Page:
A US senator called for answers Thursday from the maker of a hidden program that tracks activity on smartphones without users knowing or being able to stop it.
Senator Al Franken sent an open letter to California-based Carrier IQ as smartphone titans Apple, Nokia, and Research In Motion (RIM) distanced themselves from the company's controversial software.
"This is potentially a very serious matter," Franken said in the letter.
"It appears that Carrier IQ's software captures a broad swath of extremely sensitive information from users that would appear to have nothing to do with diagnostics -- including who they are calling, the contents of the texts they are receiving, the contents of their searches and the websites they visit."
If Carrier IQ stealthily snoops in ways detailed by smartphone security researcher Trevor Eckhart, it could be breaking federal law, the senator said in his letter.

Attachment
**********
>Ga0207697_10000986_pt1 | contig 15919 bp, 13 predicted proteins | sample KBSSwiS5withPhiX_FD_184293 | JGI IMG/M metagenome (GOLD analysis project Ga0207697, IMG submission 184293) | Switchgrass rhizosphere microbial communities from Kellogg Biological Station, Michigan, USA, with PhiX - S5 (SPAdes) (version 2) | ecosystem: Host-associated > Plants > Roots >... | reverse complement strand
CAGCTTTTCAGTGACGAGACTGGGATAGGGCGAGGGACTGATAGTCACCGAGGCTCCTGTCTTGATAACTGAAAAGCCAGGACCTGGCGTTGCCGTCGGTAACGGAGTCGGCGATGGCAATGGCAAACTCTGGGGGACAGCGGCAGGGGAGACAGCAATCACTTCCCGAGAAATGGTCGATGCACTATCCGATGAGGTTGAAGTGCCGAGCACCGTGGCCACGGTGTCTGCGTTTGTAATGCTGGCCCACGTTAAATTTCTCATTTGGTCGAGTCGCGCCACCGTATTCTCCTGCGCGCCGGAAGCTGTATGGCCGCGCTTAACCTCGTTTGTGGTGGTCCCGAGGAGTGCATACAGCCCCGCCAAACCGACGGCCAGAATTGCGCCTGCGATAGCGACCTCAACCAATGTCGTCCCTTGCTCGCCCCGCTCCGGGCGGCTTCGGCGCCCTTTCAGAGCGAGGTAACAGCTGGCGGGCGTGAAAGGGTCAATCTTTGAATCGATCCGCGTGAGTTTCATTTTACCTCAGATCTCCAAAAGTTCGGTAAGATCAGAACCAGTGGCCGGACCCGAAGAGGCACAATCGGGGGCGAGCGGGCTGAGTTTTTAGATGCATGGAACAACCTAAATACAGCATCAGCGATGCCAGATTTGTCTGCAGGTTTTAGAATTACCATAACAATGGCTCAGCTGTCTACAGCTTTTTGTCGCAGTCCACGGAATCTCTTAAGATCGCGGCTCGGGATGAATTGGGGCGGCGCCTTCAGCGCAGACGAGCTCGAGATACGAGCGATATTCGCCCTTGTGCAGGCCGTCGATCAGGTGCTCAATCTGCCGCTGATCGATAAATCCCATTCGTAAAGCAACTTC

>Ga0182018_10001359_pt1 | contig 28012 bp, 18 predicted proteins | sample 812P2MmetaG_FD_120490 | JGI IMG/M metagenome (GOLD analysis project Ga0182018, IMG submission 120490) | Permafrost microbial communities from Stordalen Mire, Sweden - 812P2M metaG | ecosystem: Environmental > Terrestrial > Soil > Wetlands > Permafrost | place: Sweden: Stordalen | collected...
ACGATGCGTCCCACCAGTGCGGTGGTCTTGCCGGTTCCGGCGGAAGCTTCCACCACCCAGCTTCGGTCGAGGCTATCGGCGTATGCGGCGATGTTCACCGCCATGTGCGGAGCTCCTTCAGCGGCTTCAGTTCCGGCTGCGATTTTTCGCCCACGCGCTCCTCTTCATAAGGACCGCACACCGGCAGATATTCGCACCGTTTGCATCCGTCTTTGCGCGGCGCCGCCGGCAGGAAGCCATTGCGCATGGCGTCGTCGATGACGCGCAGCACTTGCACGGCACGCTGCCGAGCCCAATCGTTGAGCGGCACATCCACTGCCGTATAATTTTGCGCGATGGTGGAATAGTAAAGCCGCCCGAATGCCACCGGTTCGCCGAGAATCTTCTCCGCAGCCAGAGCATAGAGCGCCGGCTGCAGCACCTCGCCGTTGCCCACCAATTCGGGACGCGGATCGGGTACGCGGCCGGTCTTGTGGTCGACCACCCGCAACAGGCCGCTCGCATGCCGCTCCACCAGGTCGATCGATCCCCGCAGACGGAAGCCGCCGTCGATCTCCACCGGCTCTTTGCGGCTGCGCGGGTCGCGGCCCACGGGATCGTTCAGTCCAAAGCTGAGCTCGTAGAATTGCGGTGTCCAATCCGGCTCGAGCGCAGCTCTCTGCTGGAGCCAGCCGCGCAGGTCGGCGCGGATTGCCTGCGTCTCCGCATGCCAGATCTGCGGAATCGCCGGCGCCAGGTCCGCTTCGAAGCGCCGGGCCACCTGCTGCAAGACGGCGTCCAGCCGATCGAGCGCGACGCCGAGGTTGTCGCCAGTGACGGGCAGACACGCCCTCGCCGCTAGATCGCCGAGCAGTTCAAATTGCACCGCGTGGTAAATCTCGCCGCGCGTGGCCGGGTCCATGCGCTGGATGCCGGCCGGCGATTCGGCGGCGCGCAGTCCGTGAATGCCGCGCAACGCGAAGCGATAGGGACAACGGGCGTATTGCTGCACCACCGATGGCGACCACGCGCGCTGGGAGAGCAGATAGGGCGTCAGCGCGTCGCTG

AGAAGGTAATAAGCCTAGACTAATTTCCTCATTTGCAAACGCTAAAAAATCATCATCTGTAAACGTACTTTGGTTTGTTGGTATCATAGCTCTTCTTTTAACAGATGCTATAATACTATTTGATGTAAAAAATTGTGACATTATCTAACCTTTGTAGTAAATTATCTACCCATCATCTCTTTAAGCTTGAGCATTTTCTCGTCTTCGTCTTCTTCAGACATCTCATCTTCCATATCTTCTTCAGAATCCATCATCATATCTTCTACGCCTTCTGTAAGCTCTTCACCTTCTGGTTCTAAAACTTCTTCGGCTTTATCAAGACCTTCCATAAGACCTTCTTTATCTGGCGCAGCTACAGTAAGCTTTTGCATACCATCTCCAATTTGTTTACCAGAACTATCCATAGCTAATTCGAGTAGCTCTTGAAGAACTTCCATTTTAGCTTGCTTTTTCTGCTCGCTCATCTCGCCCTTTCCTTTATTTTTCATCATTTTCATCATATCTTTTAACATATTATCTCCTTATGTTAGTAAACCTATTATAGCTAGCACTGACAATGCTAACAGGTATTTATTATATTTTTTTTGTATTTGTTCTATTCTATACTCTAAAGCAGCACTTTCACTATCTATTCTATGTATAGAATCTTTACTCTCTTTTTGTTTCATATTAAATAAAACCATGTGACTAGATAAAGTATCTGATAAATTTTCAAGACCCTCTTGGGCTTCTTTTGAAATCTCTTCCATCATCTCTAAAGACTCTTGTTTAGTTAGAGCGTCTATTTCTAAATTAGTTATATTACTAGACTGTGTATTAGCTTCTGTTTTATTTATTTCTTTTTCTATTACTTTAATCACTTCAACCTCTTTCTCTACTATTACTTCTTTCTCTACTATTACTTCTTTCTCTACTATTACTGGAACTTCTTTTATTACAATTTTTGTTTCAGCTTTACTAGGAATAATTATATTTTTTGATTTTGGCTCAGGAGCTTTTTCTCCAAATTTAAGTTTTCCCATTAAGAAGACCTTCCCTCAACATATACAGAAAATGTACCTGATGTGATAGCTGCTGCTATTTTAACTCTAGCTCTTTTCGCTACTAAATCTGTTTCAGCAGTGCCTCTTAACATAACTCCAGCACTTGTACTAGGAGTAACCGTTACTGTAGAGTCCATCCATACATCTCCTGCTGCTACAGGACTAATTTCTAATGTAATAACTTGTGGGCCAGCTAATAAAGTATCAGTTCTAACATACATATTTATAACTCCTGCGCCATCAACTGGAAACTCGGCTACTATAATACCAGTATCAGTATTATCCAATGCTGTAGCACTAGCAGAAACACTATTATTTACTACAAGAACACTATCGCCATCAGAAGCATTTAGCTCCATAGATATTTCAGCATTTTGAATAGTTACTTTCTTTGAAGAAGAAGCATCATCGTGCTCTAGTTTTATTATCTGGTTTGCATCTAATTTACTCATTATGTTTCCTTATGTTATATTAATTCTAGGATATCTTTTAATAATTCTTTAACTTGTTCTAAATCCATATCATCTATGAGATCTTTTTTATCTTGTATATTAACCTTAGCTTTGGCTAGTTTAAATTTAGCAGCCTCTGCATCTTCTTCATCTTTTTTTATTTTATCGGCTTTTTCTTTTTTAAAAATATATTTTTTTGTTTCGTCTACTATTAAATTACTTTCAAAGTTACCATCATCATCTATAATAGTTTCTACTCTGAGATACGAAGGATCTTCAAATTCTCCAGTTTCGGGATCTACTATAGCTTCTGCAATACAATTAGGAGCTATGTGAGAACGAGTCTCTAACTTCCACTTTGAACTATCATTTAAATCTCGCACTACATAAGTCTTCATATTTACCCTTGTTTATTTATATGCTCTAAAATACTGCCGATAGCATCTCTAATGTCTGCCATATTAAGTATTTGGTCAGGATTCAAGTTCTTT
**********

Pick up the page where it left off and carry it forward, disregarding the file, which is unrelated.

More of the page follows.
Franken enclosed a list of questions for Carrier IQ and requested answers by December 14.
He sought details regarding what information Carrier IQ recorded, what was done with it and how it was safeguarded.
Carrier IQ did not respond to requests for comment.
But on its website, it said that "while we look at many aspects of a device's performance, we are counting and summarizing performance, not recording keystrokes or providing tracking tools."
"The metrics and tools we derive are not designed to deliver such information, nor do we have any intention of developing such tools," it continued.